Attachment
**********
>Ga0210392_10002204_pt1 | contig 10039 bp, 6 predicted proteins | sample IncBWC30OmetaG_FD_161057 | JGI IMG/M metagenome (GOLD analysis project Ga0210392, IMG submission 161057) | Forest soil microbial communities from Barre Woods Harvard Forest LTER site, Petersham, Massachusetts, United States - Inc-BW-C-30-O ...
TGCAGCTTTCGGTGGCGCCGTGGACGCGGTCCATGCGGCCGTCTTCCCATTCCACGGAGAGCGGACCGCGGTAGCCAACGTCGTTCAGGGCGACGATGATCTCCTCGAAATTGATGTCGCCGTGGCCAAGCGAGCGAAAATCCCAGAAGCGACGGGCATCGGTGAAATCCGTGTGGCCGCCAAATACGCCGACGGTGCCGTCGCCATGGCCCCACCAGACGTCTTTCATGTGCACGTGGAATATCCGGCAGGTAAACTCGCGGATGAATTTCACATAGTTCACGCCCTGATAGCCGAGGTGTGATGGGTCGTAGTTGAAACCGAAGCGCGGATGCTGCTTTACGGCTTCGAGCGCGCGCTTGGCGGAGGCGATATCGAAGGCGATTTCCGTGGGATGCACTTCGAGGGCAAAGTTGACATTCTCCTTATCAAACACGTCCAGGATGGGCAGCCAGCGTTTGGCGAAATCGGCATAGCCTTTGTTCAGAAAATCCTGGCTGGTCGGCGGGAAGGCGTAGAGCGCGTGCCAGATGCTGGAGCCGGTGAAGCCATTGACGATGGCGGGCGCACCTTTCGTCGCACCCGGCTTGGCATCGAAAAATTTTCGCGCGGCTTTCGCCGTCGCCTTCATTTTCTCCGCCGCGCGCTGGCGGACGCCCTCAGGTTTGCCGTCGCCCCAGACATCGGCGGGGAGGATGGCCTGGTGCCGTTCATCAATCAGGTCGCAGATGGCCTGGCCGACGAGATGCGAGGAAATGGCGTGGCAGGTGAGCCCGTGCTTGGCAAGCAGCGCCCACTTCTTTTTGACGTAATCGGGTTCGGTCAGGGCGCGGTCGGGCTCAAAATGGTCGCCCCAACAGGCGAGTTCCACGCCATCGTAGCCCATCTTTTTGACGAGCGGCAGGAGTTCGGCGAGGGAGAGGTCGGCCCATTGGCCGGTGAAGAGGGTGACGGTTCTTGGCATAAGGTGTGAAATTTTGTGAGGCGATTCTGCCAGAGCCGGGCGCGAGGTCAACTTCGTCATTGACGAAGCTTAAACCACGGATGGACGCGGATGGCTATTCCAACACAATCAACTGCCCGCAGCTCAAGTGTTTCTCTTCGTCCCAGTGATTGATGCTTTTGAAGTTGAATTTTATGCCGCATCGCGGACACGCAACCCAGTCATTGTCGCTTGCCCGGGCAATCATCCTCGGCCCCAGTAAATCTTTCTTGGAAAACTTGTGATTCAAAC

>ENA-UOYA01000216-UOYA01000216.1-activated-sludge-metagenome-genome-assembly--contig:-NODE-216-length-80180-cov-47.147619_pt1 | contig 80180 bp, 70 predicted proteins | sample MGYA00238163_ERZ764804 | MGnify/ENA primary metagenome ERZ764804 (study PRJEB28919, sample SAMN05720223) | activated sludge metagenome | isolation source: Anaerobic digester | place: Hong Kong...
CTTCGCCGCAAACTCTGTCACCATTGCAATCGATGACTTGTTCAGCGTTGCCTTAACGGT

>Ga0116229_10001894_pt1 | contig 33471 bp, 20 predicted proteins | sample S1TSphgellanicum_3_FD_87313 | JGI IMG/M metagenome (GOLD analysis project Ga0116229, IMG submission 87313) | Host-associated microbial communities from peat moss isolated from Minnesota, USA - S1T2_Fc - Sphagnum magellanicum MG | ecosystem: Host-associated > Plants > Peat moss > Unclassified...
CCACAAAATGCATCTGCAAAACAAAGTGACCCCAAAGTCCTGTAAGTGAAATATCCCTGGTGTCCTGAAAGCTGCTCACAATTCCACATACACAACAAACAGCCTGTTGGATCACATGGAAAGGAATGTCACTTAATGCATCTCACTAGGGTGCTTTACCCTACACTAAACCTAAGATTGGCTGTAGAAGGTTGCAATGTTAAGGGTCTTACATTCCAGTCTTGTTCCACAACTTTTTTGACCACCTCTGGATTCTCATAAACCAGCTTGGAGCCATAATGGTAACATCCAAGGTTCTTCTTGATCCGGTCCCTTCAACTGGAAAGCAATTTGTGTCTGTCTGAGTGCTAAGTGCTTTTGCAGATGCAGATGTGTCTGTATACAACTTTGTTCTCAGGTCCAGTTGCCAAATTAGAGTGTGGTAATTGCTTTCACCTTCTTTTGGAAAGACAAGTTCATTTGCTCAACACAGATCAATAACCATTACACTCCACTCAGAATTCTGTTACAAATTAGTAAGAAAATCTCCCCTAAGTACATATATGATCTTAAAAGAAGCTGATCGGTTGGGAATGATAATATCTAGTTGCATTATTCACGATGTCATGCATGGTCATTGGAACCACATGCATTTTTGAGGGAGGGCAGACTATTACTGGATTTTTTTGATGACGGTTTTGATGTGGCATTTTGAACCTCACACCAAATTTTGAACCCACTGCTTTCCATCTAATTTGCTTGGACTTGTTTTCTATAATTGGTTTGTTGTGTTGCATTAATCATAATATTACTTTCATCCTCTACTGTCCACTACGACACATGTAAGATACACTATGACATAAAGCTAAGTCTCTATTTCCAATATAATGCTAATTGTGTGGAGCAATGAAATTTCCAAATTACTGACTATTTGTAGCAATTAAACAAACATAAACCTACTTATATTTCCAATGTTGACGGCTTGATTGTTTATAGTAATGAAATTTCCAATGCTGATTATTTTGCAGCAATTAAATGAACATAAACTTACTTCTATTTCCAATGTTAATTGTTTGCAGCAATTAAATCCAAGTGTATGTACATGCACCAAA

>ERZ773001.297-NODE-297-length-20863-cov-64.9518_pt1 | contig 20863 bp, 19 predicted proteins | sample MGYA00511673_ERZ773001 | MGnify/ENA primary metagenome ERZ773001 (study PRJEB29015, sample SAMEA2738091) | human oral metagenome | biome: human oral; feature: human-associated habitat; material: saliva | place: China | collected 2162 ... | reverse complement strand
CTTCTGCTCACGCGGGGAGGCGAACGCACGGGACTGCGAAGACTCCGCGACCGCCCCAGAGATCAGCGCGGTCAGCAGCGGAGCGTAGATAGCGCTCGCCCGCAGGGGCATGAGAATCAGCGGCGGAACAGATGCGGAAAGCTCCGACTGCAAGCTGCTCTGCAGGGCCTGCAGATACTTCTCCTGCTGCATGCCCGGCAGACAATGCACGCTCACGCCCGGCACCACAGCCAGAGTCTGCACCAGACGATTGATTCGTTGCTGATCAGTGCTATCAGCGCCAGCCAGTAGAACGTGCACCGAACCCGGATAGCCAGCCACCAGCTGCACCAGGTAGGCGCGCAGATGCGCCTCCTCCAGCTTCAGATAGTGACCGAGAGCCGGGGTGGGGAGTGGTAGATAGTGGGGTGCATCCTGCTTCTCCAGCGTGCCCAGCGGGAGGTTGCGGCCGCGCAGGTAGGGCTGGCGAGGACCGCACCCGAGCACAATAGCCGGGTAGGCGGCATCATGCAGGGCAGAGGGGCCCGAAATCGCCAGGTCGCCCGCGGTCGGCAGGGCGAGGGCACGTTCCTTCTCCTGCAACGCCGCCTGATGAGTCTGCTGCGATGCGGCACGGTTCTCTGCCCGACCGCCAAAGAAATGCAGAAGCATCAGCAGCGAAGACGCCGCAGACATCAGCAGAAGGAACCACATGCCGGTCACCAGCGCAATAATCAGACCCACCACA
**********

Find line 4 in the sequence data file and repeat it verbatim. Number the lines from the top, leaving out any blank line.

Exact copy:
CTTCGCCGCAAACTCTGTCACCATTGCAATCGATGACTTGTTCAGCGTTGCCTTAACGGT